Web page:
Santorini landmark at risk
Mayor warns of irreparable destruction of Vlychada beach by rampant development
“What’s happening in Vlychada is a crime. Geological formations that are thousands of years old are being destroyed and not just by illegal but also legal construction,” warns Santorini Mayor Nikos Zorzos. “If we want to salvage something of Santorini, we need to stop building on it.”
The anger expressed by the mayor of one of Greece’s most famous holiday islands is perfectly justified. Just a short distance from the archaeological site of the Bronze Age settlement of Akrotiri, Vlychada is one of the island’s most popular beaches thanks to its striking volcanic rock formations.
For decades, Vlychada was spared the building frenzy that gripped so many other parts of the island and had managed to retain its unique charm, until a few years ago when four hotels started building in the area. Not long after they went up, the hotels started bending construction laws and it was not long before the situation spiraled out of control.
According to formal accusations made by associations and authorities on the islands, one company has been excavating on the edge of the cliff in order to build a hotel emulating the traditional architectural style of yposkafo, or cave houses. Everything about the project that started in August is illegal. A team of inspectors from the Social Security Foundation (IKA) and the tax service who visited the building site to record any infringements saw that a structure of 250 square meters had been built into the rock, with large openings being made at the front in order to provide a view of the beach.
“It goes without saying that no geological survey was conducted for this particular structure, so we cannot know what it will mean if a part of the volcanic formation collapses,” eight tourism and cultural associations on the islands have said in an open letter.
The structure is, of course, illegal, but this is not the only problem.
“It is evident that it is less than 150 meters from the shoreline, the zone where construction is prohibited,” says Zorzos. “But the issue does not end there. The company also has a license to build another 400 square meters right on the legal edge of the zone. I am very worried because that means zoning authorities are issuing building licenses for Vlychada, and that means the natural landscape is at risk.”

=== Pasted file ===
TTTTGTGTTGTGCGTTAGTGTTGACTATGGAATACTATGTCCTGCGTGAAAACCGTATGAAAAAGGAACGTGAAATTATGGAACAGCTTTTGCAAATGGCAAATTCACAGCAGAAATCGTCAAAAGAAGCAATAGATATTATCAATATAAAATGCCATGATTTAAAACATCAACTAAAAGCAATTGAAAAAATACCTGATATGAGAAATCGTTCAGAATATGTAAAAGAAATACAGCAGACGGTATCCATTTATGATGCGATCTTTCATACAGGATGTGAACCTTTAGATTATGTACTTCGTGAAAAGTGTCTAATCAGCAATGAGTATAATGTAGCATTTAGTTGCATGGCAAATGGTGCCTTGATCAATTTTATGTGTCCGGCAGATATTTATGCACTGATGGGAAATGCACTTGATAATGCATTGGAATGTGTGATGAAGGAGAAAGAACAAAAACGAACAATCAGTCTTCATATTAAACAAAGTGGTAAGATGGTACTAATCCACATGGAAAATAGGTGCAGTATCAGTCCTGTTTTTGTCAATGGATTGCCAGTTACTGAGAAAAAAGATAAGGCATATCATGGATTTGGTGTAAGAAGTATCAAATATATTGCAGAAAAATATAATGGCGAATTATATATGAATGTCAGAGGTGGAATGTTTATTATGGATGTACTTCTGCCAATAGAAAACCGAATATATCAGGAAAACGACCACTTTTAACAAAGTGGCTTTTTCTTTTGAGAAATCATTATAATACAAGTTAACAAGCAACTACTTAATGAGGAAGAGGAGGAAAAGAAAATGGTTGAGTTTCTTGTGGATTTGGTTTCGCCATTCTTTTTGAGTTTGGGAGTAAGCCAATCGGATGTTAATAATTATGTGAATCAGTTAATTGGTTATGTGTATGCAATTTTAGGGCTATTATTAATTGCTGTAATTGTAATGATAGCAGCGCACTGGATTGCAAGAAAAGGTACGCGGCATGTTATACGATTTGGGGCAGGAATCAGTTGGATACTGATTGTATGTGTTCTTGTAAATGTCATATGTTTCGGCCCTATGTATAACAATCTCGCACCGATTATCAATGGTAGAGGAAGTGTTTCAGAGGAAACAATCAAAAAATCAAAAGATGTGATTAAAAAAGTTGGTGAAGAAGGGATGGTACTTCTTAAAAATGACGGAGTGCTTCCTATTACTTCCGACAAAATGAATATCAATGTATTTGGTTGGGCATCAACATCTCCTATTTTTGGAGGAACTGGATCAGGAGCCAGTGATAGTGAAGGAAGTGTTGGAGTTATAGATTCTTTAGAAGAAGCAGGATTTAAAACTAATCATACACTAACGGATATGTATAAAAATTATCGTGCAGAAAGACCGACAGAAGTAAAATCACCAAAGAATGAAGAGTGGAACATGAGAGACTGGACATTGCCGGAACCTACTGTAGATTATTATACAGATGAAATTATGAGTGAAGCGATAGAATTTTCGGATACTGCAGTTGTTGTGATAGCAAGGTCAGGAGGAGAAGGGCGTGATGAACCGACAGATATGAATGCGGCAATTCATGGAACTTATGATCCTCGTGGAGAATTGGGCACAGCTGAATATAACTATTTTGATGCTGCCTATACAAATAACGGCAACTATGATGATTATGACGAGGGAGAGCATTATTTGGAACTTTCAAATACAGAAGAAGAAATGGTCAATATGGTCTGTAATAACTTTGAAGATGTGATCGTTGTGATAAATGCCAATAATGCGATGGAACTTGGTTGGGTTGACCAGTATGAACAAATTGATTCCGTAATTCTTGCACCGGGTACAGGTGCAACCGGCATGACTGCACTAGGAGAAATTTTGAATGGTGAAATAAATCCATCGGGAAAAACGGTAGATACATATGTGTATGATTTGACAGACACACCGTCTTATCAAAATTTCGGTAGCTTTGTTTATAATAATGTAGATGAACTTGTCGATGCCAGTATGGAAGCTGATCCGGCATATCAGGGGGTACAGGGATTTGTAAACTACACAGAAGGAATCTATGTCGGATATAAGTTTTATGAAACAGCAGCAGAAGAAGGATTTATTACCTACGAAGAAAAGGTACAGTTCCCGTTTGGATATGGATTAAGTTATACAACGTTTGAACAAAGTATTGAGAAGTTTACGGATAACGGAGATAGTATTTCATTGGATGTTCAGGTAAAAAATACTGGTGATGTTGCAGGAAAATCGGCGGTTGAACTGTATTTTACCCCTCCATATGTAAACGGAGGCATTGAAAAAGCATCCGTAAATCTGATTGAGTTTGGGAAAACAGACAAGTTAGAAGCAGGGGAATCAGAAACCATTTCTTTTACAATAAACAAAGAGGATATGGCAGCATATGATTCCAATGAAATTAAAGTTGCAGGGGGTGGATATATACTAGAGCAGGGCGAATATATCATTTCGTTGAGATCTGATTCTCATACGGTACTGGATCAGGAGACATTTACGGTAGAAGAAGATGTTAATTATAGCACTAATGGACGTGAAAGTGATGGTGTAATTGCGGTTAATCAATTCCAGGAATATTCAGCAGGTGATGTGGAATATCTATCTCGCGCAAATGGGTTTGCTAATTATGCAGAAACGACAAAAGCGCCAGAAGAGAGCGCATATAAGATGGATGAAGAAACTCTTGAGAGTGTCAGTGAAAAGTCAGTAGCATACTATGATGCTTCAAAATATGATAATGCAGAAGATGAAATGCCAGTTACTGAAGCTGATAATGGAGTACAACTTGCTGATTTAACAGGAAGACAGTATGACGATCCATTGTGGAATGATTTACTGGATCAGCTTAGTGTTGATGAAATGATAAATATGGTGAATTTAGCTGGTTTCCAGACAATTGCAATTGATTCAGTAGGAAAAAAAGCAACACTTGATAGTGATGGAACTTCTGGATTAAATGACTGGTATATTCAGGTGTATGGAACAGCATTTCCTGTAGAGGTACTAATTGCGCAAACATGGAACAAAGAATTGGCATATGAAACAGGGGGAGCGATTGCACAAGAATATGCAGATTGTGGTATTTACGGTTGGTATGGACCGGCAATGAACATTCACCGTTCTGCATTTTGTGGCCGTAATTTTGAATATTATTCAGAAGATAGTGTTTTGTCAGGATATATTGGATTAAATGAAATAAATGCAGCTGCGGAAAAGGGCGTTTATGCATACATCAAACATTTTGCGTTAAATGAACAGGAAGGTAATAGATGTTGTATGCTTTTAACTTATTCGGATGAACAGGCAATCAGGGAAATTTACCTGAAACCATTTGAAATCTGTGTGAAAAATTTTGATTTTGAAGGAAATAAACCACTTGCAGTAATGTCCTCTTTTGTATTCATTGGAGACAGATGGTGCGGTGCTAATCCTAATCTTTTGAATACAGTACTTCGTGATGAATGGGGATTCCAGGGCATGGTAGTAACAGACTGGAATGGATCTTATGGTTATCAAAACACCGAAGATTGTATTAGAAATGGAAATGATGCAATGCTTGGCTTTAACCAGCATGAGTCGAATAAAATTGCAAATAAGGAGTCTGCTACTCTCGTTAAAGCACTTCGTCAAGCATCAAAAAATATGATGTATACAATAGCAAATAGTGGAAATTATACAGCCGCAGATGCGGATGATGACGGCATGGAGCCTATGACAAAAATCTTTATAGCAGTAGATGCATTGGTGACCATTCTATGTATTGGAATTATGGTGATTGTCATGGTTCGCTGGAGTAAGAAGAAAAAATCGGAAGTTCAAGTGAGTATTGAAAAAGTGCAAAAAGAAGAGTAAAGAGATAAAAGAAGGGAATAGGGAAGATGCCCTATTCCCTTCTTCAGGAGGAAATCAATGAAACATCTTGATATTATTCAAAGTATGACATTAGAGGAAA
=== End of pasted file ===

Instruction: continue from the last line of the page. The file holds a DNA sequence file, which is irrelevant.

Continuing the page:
That particular example points to problems with the legislation. In 2012, then environment minister Nikos Sifounakis said he would be amending a presidential decree outlining measures to protect the island, making it stricter. In its initial form, the decree recommended a 500-meter no-build zone along the Vlychada coastline. Under pressure from citizens, the Municipal Council of Santorini proposed that the zone be restricted to 200 meters and, eventually, the Environment Ministry went back on its word and settled for a protected zone of just 150 meters.
“This needs to be amended again, and immediately, so that all of Vlychada is protected and listed as a national park,” says Zorzos. “Today, 11 percent of Santorini has been built, something that only compares with Attica. It has to stop at some point. The state has a responsibility to protect Santorini before it is completely destroyed by tourism.”
The open letter by the eight associations is in agreement: “The fact that ruthless businessmen have turned their interest to parts of the island that were undeveloped until now is one more example that Santorini has reached the point of developing further only by sacrificing the last remaining parts of its protected land. We need to make decisions and take action that will protect the natural beauty of this island; after all, it is this natural beauty that puts it at the top of the world tourism destination rankings and gives jobs to businesses and families.”
A team of inspectors and the tax service who visited the building site confirmed that a structure of 250 square meters had been built into the rock, with large openings being made at the front to provide a view of the beach.